Extinct megafauna prone to ancient 'hunger games'

Eleanor Pease is a palaeontologist and artist.

Australia's famed 'giant' species went extinct because of different combinations of human hunting and climate change, and now it has been found that changing food availability made things worse.

The process that contributed to the disappearance of ancient megafauna communities across south-eastern Australia tens of thousands of years ago has been uncovered by new modeling.

The big, plant-eating megafauna of the Naracoorte region in the southeast of modern-day South Australia were vulnerable to changes in the plants on which they fed. The extinction of the biggest herbivores might have been caused by changing food supply driven by climate change or human land use.

The scientists at the Australian Research Council Center of excellence for Australian Biodiversity and Heritage (CABAH) led the research. A paper about the modeling methods and analysis is in the journal Ecography.

The Naracoorte Caves World Heritage area is well-known for its prehistoric fossils. We know that the giant, wombat-like plant eaters Diprotodon went extinct in Australia, but the combination of events leading to their extinction varies across the continent. The blend of environmental changes and human hunting is still being debated.

A team of scientists from five universities used mathematical techniques to build computer-based networks that represented the Naracoorte environment, and shed some light on the problem.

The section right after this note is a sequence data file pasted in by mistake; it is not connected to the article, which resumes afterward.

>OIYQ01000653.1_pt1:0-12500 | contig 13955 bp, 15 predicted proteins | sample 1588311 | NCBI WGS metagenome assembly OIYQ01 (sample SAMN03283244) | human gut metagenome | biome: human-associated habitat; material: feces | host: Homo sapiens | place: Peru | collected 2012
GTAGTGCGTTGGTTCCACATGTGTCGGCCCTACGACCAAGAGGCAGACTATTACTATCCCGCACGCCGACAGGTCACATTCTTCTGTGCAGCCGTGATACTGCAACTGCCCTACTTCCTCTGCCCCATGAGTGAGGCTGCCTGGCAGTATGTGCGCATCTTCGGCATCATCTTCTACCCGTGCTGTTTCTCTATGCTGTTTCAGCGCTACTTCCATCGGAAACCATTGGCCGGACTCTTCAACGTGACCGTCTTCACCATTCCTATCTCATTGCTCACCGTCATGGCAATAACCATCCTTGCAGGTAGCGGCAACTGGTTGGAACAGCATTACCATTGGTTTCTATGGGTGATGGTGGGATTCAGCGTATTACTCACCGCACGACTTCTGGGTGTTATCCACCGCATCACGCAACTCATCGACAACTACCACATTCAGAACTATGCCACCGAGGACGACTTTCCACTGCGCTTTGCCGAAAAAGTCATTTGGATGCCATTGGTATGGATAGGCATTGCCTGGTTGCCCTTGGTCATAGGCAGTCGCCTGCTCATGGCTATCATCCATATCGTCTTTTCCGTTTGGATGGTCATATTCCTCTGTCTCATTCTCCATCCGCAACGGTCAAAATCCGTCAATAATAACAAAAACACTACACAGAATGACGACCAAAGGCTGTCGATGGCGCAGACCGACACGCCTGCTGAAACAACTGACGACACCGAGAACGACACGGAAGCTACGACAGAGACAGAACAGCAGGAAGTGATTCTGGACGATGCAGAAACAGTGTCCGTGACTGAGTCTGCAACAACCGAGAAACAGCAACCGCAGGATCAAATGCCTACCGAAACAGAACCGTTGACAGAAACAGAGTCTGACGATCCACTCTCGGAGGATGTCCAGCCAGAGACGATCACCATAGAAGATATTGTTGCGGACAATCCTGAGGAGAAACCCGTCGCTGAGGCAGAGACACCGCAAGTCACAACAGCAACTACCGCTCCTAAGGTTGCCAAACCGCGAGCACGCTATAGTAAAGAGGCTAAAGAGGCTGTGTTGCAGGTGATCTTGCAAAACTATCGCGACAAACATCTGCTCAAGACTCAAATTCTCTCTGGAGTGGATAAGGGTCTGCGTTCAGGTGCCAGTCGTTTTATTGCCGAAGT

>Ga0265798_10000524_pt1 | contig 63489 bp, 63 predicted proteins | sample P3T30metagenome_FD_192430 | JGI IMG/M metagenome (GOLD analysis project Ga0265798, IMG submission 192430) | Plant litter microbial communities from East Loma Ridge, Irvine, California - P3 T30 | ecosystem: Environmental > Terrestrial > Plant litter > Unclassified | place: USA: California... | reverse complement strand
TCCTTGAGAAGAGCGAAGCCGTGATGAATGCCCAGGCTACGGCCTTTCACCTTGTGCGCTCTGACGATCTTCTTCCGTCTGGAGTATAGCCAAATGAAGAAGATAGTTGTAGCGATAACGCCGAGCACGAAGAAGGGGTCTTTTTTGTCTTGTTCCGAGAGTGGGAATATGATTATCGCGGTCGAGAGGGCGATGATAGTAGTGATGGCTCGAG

The scientists built versions of the Naracoorte community network to test whether the megafauna were more vulnerable to extinction cascades that started with the plants.

"We can model the ecological community using powerful computing methods and estimate how vulnerable extinct or modern species are to changes in the environment," says Dr. John.

The models we used showed that the extinct megafauna, particularly the big plant eaters, were more vulnerable to the cascading co extinctions of plant species than were the species we still have today.

The analyses showed that plant eaters that specialized on only a few plant species for food were vulnerable.

Professor Bradshaw says that despite decades of research trying to understand what caused Australia's biggest species to die out, much of the ecology of these communities has been overlooked.

cological-network models are useful for studying interactions among species and examining how past extinction events unfolded, as well as how future extinction patterns might play out.

"Our methods have evolved impressively over the past few years to be able to infer who probably ate whom in these long-disappeared communities, but also provide fresh ecological insights into how extinction cascades likely occurred using the power of modern computing," says Professor Bradshaw.

The underlying reasons for big changes observed in the past and those predicted in the future are complex and rarely caused by single disturbances. The disappearance of Australia's largest animals is no different.

Dr. Llewelyn says network modeling is an approach to predict interactions among species and the impact of environmental changes. Despite its potential, the technique is not being utilized.

We hope that more researchers realize the value of ecological networks for predicting ecological changes. It's an emerging area that has a lot of potential.

John Llewelyn and his colleagues found that the megafauna were vulnerable to community changes due to their position in the trophic network. The DOI is 10.1111/ecog.06089.

Ecography journal information.

The news about Extinct megafauna prone to ancient 'hunger games' was retrieved on December 14, 2021.

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